“My dad was a devoted,” Sano confessed with a shrug. “I had to pick up some of that bullshit.”
“My dad guarded the town storehouse,” said Yahiko, transitioning smoothly back to the topic at hand, probably seeking to avoid having to listen to another argument between his companions. “It was when it caught fire that he died.”
“And you were how old?” Sano wondered.
“Shit!” If he’d thought about it, Sano must have realized this, but to hear the kid say it so blandly really brought it home. “What did you do after that? Did you have other family?”
Yahiko shook his head. “Maybe somewhere, but I don’t know who they are… I’ve just been wandering around on my own since then.”
“You’ve been wandering around alone since you were seven?” Sano demanded in some horror. “Sweet Kaoru, how did you cope?”
“Not like you’ll believe me,” grumbled Yahiko, “but the ladies helped me. They told me it’s good to face some things on your own.”
“And that comforted you?” Sano couldn’t even try to pretend he wasn’t deeply disturbed by this idea.
“Of course,” said Yahiko.
“But that’s…” Sano was appalled. “You don’t tell a seven-year-old it’s better that his dad dies and just leave it at that!”
“You do if you know all and see all.”
“No seven-year-old could just blindly accept that!” Sano protested.
“‘Blindly?'” echoed Yahiko in some irritation. “Just because you don’t know anything about faith–”
“Fuck faith!” interrupted Sano, finding himself more and more agitated by this conversation. “This was your family! There’s no way you took it this calmly!”
Yahiko snapped, “I never said I took it calmly! I’m just saying I didn’t question–”
But Sano overrode him again. “You’re worse than the fucking devoted! This is what this Yumi-damned system does to people: makes ’em into mindless–”
“Sano,” said Hajime firmly, placing a restraining hand on Sano’s shoulder.
But Sano was not to be deterred, and by now he was nearly shouting. “Your fucking parents die and you’re just fine because some voice in your head said it’s all right?”
“If you haven’t heard that voice,” Yahiko replied in the same raised tone, “you can’t know–”
“I don’t need to hear it!” Now Sano really was shouting. “Your dad died! There’s no way any lady bullshit could have helped!”
“You don’t know what you’re talking about!” Yahiko had stopped walking and faced Sano with a scowl and clenched fists. “The ladies will comfort anyone no matter how bad it was that happened to them!”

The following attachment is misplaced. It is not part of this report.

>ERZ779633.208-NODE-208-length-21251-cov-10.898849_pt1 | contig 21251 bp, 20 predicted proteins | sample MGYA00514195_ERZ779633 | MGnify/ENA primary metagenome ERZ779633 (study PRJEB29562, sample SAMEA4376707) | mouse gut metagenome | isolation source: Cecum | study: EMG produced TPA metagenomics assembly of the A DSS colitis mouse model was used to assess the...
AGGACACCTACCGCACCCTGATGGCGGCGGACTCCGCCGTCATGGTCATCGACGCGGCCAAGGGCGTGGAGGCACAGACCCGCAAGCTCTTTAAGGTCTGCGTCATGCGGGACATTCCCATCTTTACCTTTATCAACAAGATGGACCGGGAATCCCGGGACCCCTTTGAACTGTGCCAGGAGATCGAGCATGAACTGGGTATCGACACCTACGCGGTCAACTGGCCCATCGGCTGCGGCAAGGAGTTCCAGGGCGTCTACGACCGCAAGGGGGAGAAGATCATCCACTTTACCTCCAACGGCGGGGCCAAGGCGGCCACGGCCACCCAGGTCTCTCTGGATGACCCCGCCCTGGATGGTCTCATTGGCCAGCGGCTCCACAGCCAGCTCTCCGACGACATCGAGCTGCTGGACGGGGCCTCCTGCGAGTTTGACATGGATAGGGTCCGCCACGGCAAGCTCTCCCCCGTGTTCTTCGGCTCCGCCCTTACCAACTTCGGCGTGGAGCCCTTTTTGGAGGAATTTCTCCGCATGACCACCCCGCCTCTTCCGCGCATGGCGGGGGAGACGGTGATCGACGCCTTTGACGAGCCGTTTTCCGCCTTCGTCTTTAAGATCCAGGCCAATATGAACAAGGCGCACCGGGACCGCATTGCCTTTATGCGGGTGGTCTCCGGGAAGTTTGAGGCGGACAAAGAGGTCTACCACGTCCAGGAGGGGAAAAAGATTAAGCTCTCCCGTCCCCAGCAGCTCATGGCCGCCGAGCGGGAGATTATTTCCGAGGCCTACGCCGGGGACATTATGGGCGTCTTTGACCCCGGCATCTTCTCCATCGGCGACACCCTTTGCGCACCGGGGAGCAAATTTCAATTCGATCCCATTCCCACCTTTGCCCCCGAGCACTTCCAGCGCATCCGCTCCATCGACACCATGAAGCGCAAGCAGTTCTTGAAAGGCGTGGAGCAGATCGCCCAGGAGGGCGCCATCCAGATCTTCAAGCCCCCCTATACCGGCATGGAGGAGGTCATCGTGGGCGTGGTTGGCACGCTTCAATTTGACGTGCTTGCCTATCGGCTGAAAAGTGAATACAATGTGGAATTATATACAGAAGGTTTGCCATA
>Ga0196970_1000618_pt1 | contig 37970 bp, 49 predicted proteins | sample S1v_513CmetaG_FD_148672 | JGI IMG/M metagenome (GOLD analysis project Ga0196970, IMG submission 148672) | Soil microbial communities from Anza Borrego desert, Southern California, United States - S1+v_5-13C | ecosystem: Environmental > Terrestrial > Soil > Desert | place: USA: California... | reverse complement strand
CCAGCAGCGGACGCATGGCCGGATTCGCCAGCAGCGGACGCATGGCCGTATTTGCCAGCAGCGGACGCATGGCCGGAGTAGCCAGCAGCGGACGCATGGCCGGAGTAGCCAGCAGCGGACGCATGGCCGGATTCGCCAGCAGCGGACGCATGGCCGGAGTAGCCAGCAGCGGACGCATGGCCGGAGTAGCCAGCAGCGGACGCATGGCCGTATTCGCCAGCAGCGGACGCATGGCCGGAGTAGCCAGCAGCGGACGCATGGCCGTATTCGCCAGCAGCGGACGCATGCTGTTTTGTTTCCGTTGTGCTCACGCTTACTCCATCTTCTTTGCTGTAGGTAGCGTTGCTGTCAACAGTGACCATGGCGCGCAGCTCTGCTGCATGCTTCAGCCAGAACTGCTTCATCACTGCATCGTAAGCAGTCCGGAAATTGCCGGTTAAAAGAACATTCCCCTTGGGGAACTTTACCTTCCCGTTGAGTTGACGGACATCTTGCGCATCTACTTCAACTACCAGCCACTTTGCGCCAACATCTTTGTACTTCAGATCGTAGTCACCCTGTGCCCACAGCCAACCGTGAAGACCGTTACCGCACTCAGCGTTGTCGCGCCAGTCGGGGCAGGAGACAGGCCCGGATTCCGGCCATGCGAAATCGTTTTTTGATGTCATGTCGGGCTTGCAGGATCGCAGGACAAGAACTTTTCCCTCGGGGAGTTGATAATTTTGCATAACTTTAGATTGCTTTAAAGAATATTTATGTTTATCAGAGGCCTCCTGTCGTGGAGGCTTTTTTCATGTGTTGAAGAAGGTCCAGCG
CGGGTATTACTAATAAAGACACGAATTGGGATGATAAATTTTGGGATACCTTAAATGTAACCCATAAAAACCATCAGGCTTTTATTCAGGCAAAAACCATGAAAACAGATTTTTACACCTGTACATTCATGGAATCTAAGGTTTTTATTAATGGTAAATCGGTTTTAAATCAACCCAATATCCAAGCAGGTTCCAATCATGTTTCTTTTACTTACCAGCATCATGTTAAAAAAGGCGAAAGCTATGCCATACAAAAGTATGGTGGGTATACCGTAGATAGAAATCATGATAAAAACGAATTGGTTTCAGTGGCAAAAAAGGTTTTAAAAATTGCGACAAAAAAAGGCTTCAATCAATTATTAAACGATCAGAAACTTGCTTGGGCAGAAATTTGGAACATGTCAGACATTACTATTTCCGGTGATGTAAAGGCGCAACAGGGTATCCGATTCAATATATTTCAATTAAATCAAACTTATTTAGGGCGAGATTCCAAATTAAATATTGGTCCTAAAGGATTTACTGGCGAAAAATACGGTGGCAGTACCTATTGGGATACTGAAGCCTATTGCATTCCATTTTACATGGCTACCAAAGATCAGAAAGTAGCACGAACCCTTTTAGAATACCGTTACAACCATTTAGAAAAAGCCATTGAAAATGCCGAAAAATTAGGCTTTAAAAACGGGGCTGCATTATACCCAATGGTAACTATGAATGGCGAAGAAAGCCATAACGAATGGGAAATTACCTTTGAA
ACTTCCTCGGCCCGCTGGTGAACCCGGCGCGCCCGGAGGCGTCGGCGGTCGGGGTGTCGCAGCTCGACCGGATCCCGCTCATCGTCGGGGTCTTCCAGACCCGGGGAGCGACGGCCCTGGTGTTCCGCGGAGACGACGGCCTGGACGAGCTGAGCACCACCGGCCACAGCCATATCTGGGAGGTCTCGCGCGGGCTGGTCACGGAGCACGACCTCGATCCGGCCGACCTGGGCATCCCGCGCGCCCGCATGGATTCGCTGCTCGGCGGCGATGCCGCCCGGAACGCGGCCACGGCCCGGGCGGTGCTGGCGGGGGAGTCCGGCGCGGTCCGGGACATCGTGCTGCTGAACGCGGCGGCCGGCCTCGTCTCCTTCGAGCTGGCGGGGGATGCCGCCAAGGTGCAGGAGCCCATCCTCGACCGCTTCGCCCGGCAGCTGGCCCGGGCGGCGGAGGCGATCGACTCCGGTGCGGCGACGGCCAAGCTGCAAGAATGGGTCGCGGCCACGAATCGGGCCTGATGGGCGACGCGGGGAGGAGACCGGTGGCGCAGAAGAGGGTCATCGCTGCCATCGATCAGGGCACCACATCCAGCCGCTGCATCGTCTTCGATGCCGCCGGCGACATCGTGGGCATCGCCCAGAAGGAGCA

“Listen to you parroting that bullshit,” Sano growled, mimicking the kid’s stance and staring down angrily at him. “Your father… It’s like you’re not even human!”
Now the hand Hajime put on his shoulder was not passively restraining; the knight yanked Sano backward and off-balance, saying at the same time, “Calm down, idiot. Abusing him won’t bring your family back.”
Sano staggered and caught himself, then stood staring at Hajime with wide eyes. The words had been like a piercing blow, and in place of blood there was a rush of painful memory that he’d kept suppressed just below the surface but that had been stirred by Yahiko’s insane words. That Hajime had known this seemed incredible. “What…” he demanded breathlessly, unable to form a complete sentence in his momentary shock. “How did you…”
“There are only a few reasons people become heretics,” Hajime said quietly, pushing past him to move on up the road. “You’ve made yours fairly clear.”
Sano stared after him for a second, then looked at Yahiko again. The expression on the kid’s face was a mixture of the same irate, hurt defiance he’d worn before and a new pity and understanding of which he almost seemed ashamed. The moment he met Sano’s gaze, though, he withdrew his own and turned to follow Hajime.
Struggling with anger and old pain, Sano stood very still for some time. Eventually, though, he went after his companions, lost in recollection.
Normally Sanosuke didn’t like to wear shoes anywhere, and usually removed the ones his mother forced on him the moment he reached his best friend’s house. Today, however, he wouldn’t be there long, so he kept them on, and his footsteps tapped along the paved path around to the back.
“Katsu! Katsu!” he called. The yard, neglected by the household, was so overgrown that there was an unending supply of hiding places among the shaggy hedges and other trailing plants surrounding and overshadowing the cracked flagstones.
“Hello, Sano!” came his friend’s voice, alerting Sanosuke to his location.
Sanosuke ran a bit further down the path, then abandoned it to push his way through some bushes into a small paved area that seemed completely cut off from the rest of the world, cool and shady in the midst of this little jungle. Here he found another boy, about his age, with black hair pulled untidily back and dark eyes bent toward the paper before which he was seated and on which he was busily drawing.
“Katsu, guess what!” Sanosuke said breathlessly as he reached Katsuhiro’s side.
Katsuhiro glanced up and, in half an instant, seemed to take in Sanosuke’s shod state as well as his excitement. “You get to go with my dad after all?” he guessed calmly.
“Yes!” Sanosuke cried, ignoring for once the annoyance of having his good news specifically predicted before he was able to deliver it. “My dad changed his mind!”
“I thought your parents were pretty adamant about you all traveling together.”
“What does ‘adamant’ mean?” Sanosuke asked, sitting down next to Katsuhiro and twisting his neck to look at the paper his friend was bending over. The picture showed a man riding a giant kouseto through the ocean, and with the way Katsuhiro was coloring it, the ocean looked like it would to take forever to finish. It was really good, though.
“Never mind,” said Katsuhiro, setting down his crayon and sitting back to look fully at Sanosuke again. “What changed your dad’s mind?”